Bacteriocins of Aquatic Microorganisms and Their Potential Applications in the Seafood Industry

Authors

Suphan Bakkal, Sandra M. Robinson and MA Riley

Abstract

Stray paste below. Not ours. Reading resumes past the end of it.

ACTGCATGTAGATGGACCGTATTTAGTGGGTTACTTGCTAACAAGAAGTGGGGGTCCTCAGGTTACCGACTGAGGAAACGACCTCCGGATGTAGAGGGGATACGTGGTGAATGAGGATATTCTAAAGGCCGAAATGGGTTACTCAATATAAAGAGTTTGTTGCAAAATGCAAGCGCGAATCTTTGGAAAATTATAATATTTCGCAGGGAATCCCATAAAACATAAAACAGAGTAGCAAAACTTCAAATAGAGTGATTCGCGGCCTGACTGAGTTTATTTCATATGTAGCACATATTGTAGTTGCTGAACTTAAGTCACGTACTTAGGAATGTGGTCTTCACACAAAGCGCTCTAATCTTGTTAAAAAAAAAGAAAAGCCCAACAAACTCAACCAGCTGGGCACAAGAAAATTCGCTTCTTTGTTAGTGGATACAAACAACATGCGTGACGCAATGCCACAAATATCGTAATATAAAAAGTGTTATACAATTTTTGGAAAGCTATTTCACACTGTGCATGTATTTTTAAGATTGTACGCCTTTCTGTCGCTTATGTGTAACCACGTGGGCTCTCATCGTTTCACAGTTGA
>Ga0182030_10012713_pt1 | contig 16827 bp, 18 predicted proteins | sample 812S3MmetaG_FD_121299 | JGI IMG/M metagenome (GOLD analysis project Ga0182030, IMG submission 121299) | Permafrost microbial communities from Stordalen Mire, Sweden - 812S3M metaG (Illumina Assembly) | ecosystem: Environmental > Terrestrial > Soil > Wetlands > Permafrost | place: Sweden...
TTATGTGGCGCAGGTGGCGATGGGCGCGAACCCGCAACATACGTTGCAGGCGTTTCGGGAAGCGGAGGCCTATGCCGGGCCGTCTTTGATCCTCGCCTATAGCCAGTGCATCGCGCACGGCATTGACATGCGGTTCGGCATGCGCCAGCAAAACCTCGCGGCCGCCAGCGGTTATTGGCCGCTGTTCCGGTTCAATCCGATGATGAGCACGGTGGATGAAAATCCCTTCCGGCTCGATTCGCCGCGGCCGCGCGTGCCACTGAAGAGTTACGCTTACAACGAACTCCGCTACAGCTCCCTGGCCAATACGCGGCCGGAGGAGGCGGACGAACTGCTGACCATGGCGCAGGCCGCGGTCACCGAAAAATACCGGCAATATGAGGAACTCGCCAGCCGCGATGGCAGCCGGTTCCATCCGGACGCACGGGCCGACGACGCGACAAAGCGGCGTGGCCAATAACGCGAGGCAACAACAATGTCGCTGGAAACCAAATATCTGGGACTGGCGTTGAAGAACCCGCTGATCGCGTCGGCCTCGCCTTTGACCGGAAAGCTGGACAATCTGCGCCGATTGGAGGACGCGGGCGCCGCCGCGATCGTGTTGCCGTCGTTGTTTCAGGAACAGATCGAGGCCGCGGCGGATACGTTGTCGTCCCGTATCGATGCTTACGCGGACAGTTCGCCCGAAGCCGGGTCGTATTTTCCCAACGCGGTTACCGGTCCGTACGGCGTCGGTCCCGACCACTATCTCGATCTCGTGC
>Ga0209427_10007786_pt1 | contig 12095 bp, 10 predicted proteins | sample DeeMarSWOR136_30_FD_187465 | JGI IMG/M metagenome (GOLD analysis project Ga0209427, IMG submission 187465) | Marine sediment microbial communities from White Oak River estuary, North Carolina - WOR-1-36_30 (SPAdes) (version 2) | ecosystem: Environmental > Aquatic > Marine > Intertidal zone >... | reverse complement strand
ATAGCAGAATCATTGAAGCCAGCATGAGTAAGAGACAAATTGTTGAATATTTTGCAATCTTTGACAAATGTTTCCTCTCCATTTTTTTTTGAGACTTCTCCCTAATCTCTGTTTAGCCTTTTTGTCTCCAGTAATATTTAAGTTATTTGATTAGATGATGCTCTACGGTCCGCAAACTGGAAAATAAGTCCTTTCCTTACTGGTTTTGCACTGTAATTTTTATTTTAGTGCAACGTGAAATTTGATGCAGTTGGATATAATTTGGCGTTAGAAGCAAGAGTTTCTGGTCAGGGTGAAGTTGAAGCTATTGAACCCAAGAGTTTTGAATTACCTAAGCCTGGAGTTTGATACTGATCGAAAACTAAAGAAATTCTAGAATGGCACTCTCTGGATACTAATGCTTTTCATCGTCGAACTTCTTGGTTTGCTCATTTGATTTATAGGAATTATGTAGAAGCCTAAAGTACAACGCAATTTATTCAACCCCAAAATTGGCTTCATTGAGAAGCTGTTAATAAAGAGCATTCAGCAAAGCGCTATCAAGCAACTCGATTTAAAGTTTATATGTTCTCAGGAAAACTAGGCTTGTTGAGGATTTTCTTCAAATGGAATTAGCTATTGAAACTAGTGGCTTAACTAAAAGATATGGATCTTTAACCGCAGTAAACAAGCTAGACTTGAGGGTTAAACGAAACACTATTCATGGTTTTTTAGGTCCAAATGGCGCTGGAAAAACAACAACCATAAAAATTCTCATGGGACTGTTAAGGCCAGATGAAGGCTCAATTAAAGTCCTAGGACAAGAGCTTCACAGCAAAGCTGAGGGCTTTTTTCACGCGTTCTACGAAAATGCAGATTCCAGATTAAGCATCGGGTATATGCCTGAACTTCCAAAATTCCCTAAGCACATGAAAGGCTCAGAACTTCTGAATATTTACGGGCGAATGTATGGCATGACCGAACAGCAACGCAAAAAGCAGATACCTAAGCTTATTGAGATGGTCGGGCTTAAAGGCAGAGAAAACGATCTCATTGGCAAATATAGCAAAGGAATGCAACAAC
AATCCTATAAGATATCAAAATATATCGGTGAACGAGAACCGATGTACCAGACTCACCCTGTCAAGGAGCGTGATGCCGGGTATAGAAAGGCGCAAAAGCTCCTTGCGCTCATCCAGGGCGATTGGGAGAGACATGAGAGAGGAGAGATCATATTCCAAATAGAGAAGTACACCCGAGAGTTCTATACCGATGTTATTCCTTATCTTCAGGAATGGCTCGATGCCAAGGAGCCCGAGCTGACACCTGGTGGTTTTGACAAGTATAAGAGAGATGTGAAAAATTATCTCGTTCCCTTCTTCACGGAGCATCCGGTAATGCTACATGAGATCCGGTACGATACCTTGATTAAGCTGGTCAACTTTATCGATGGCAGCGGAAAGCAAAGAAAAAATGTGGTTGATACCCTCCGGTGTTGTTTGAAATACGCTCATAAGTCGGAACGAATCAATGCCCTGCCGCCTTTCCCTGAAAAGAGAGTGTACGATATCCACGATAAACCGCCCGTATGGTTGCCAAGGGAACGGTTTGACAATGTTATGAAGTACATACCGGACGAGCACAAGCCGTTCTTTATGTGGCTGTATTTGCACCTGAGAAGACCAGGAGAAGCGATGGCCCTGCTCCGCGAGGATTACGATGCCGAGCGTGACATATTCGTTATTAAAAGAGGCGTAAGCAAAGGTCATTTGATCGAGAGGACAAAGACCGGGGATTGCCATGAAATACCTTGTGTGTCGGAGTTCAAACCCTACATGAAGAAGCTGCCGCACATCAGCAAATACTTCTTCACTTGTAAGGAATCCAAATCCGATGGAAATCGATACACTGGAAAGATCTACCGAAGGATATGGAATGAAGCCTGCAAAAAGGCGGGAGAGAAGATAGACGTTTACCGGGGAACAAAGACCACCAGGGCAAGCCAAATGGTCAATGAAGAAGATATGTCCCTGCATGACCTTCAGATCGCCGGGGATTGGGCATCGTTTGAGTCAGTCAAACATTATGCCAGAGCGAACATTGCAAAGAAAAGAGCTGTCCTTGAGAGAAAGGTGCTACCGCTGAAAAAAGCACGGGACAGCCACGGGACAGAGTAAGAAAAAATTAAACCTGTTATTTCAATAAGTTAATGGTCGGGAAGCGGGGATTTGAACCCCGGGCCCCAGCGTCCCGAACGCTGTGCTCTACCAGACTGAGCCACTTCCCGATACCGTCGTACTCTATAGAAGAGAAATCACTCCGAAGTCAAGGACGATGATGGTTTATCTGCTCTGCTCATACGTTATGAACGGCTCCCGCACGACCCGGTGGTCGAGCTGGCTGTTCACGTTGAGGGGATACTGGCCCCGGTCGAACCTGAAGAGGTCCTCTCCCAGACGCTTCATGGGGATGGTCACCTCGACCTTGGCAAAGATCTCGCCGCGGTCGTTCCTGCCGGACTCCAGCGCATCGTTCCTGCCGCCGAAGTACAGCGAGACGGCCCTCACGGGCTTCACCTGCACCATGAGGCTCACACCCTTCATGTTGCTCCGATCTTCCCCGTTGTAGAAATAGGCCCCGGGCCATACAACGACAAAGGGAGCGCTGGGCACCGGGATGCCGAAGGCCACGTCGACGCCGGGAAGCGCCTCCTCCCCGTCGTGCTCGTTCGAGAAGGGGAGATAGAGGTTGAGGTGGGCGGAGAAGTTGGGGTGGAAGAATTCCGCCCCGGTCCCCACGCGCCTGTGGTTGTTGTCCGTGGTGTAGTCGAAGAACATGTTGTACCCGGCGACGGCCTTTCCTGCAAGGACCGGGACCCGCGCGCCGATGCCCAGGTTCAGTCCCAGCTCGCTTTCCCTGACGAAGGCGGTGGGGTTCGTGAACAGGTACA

Bacteriocins are potent antimicrobial polypeptides and proteins produced by most lineages of Bacteria and, perhaps, by all members of Archaea (O'Connor & Shand, 2002; Riley & Wertz, 2002a, 2002b; Tagg et al., 1976). Although initially the focus of numerous biochemical, evolutionary, and ecological studies, more recently, their potential to serve in human and animal health applications has taken center stage (Gillor et al., 2008). The use of bacteriocins in probiotic applications, as preservatives, and, (most excitingly) as alternatives to classical antibiotics is being broadly explored (Abee et al., 1995; Einarsson & Lauzon, 1995; Gillor & Ghazaryan, 2007; Gillor et al., 2007). Most bacterial species produce one or more bacteriocins (Cascales et al., 2007). One of the most prolific bacteriocin-producing species is Pseudomonas aeruginosa, of which 90% or more of the strains tested produce their own version of bacteriocins, known as pyocins (Govan & Harris, 1985). In contrast, only 15-50% of Escherichia coli produce their brand of bacteriocins, known as colicins (Riley & Gordon, 1992). The colicins are exceedingly well characterized proteins, and have been the subject of numerous detailed biochemical, molecular, evolutionary, and ecological analyses (Cascales et al., 2007; Riley et al., 2003; Riley & Gordon, 1999; Riley & Wertz, 2002a, 2002b). Some species of bacteria produce toxins that may exhibit numerous bacteriocin-like features, but have not yet been fully characterized; these toxins are referred to as bacteriocin-like inhibitory substances, or BLIS (Messi et al., 2003; Moro et al., 1997). In this chapter, we will explore the bacteriocins of aquatic bacteria, particularly those of potential interest in the seafood industry. A short primer of bacteriocin biology is followed by a detailed review of the diversity of bacteriocins described from marine microorganisms. These toxins have received far less attention than bacteriocins produced by terrestrial or human-commensal bacteria, yet they have equivalent potential as antibiotics and even greater promise for use in the creation of probiotic strains for the seafood industry.

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